The United Nations Conference on Sustainable Development (popularly referred to as Rio+20), which took place 20 to 22 June 2012, was meant to be a turning-point in the world's efforts to address poverty and environmental degradation. At the start of the Rio+20 exercise, United Nations Secretary-General Ban Ki Moon characterized it as a once in a generation opportunity. If that is so, then Rio+20 must be considered a failure, because this once in a generation opportunity has been mostly wasted repeating platitudes and warming-over commitments already made.
How did The Future We Want (the hopeful title of the Rio+20 outcome document) become The Future They Want?
Confusion surrounds the document, with its many nice words. The United Nations and many governments hail it as a success, as does most of the corporate media.
To understand it, however, one must understand what is missing from the document. The nice words have no force behind them. There are almost no commitments to concrete, trackable action. No funds have been allocated. No ambitious targets, no imaginative re-thinking of current patterns of production and consumption appear in it. The words “green economy” appear in the text, but are devoid of meaning: no coherent industrial strategy or policy can be derived from it; and the document is silent on reforming international finance, or imposing even a small tax on international financial transactions.
Wherever the document comes close to saying something positive, the statement is couched in so many qualifying words, and reminders that individual nations are free to do whatever they wish, that it is impossible to consider it a road-map to global sustainability.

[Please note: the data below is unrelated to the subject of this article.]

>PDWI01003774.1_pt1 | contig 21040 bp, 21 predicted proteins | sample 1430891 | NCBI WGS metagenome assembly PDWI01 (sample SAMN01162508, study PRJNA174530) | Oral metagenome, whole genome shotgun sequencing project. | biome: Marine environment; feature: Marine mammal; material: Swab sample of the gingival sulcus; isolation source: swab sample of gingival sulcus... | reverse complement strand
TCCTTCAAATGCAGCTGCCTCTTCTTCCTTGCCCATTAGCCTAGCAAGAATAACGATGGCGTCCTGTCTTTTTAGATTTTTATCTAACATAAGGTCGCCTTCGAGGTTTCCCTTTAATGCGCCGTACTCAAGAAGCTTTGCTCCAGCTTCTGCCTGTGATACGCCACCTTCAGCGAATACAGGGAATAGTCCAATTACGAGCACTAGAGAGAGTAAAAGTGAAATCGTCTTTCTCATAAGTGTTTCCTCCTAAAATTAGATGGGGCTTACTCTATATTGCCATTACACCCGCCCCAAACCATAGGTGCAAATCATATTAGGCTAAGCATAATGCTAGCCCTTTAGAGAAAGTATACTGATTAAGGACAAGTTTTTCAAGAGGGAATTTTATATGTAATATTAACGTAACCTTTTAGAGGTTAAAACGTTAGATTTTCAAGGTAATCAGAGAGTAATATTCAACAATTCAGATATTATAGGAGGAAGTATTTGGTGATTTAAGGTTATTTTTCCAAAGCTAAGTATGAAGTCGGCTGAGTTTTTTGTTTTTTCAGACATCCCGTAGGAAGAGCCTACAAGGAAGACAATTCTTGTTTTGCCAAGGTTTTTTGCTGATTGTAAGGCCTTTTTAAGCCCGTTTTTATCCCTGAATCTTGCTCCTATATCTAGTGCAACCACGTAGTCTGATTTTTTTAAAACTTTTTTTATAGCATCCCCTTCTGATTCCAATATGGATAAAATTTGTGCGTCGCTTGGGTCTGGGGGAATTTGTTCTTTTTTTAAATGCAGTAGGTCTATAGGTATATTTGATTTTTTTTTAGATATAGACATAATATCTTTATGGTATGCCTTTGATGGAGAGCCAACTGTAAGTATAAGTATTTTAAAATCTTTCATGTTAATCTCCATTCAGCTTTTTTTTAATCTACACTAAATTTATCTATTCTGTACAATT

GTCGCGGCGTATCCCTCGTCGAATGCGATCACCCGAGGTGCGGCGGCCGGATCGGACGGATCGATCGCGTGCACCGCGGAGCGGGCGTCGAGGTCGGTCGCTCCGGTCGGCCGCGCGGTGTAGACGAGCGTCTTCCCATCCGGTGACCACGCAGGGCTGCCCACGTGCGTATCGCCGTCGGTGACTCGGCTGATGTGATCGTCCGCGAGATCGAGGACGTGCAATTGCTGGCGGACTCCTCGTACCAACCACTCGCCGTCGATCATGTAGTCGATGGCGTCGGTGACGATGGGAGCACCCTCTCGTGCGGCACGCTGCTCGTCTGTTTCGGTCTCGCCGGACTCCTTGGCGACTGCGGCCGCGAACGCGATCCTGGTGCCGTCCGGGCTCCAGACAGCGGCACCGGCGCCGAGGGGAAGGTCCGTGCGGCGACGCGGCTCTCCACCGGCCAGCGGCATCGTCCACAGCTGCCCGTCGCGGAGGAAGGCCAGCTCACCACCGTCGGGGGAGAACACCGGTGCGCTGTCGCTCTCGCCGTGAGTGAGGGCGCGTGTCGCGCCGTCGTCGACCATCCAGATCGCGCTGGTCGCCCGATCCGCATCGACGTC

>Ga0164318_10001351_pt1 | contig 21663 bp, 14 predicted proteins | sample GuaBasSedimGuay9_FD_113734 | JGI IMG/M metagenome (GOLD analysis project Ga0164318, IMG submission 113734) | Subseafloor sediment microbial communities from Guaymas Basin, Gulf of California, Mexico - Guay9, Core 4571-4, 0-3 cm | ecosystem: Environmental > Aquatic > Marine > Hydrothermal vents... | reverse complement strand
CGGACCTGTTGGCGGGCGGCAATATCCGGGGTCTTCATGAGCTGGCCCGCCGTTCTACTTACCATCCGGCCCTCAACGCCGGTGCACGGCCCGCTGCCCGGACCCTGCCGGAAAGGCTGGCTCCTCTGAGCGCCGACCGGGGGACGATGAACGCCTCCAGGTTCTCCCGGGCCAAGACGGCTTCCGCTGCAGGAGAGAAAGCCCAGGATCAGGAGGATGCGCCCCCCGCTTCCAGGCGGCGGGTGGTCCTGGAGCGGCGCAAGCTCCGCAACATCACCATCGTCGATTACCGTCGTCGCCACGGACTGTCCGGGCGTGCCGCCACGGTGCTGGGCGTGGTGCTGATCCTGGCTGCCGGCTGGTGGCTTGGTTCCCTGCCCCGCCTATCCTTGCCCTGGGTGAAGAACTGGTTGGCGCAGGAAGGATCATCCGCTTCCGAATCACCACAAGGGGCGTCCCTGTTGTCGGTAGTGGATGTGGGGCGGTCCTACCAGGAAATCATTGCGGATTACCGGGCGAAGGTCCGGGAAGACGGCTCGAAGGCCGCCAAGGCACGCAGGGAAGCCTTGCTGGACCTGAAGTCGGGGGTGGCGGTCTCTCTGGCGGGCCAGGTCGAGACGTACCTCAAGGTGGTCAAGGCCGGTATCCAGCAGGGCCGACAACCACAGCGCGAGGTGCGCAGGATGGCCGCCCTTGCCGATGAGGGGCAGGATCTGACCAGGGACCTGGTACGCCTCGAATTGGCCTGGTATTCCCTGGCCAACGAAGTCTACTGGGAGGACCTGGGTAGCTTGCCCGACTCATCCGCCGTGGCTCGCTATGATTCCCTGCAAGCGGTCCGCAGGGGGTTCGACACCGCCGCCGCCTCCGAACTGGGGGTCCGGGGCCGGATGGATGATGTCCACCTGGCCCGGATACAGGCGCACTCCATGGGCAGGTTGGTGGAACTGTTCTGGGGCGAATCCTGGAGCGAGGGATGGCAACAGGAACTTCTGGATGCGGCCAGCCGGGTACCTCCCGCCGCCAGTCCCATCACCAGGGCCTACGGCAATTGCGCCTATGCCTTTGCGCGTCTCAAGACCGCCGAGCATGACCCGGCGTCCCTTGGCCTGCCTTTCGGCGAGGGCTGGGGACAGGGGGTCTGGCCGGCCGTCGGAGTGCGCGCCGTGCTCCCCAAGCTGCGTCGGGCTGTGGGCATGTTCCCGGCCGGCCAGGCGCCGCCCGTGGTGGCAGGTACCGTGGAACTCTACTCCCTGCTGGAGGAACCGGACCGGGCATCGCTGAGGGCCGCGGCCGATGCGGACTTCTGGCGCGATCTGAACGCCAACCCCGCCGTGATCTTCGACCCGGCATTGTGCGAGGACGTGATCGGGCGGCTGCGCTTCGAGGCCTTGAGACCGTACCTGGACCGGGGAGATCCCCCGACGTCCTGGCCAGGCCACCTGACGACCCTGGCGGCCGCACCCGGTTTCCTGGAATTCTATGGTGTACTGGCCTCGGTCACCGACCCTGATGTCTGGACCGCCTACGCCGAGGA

A reader of the document would gather the impression that:
- short-term economic growth trumps sustainability,
- the private sector is preferable to the public sector,
- free market solutions, and international financiers and their institutions, are trustworthy,
- trade deals trump environmental protection treaties,
- regulation is generally unnecessary,
- green economic policies, and Just Transition plans, are optional, and
- national sovereignty trumps global solutions (pollution and climate change respect national boundaries).
Indeed, parts of the document read like an investment prospectus for environmental services, rather than an international agreement to save the planet.
To be fair, some good things appear in the Rio+20 conclusions. There is recognition of the problem of youth unemployment, decent work, women and sexual health issues (although a strong reference to women's reproductive rights mysteriously disappeared from the document at the last minute). There is recognition of the need for better data and science. Thanks to the hard work of trade union delegates, the roles of workers and trade unions, and the importance of job creation linked to forward-looking macroeconomic policies that promote sustainable industrial development, are mentioned; as are skills development and a Just Transition - however, in almost the same breath, the benefits of private investment are touted.